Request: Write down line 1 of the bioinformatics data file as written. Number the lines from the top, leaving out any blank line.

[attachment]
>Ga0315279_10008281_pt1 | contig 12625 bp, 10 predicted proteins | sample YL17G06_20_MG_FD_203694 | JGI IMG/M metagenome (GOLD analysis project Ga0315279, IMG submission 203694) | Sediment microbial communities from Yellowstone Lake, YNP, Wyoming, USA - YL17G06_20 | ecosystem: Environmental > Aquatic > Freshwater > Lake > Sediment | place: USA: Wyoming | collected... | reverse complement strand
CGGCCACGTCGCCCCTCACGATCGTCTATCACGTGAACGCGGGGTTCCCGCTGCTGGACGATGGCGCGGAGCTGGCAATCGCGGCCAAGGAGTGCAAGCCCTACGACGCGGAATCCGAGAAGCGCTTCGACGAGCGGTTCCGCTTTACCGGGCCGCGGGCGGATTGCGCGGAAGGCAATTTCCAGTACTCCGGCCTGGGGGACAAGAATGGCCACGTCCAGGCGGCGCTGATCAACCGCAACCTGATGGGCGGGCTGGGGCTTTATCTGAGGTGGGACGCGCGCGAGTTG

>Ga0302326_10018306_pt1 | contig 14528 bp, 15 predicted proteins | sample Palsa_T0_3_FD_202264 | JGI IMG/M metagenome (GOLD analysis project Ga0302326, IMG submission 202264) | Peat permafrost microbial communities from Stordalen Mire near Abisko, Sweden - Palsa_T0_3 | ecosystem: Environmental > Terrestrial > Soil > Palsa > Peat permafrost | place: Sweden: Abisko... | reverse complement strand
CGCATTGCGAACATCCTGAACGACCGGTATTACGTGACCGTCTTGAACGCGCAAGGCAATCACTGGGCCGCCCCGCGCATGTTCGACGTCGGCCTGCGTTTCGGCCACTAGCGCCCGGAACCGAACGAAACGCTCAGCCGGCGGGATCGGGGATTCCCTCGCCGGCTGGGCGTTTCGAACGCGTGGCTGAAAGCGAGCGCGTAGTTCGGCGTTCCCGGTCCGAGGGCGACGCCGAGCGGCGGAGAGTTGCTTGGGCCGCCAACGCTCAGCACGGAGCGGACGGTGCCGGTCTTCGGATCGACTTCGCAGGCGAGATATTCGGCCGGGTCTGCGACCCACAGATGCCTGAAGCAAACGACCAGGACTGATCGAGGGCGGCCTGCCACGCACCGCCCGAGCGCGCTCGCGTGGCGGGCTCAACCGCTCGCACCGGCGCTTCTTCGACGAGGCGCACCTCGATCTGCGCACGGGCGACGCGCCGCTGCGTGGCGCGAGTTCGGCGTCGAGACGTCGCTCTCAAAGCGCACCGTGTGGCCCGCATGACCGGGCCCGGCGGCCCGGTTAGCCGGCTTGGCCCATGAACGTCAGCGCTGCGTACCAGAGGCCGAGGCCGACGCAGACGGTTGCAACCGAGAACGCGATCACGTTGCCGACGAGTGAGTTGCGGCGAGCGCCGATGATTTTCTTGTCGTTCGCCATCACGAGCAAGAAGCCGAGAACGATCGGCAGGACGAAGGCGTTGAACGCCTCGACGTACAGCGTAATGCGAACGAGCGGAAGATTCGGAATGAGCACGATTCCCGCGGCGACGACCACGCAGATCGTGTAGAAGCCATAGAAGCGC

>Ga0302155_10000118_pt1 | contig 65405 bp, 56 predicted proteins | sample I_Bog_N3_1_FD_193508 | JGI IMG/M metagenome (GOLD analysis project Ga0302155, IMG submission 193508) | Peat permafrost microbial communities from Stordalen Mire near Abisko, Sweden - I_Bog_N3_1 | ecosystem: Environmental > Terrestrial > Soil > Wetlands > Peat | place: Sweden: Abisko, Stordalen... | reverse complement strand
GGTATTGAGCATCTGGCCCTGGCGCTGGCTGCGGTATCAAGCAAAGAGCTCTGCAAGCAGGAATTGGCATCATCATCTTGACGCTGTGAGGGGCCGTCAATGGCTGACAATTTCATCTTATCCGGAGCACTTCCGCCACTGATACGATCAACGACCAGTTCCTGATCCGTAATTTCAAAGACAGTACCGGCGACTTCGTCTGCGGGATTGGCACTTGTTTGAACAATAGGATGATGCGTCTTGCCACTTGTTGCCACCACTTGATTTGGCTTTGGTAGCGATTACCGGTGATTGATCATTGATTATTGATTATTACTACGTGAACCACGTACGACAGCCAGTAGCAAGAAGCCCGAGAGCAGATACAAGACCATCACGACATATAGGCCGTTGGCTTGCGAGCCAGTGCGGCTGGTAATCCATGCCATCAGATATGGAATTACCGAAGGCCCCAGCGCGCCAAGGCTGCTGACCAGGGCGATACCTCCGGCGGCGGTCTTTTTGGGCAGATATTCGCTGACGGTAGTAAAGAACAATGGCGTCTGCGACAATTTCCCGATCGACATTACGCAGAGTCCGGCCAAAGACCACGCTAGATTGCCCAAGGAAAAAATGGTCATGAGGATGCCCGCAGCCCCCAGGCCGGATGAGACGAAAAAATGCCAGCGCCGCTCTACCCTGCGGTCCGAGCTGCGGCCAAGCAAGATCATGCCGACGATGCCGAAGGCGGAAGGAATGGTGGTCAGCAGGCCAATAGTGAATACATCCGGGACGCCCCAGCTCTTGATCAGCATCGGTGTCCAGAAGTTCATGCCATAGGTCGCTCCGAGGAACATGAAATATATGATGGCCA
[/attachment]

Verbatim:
>Ga0315279_10008281_pt1 | contig 12625 bp, 10 predicted proteins | sample YL17G06_20_MG_FD_203694 | JGI IMG/M metagenome (GOLD analysis project Ga0315279, IMG submission 203694) | Sediment microbial communities from Yellowstone Lake, YNP, Wyoming, USA - YL17G06_20 | ecosystem: Environmental > Aquatic > Freshwater > Lake > Sediment | place: USA: Wyoming | collected... | reverse complement strand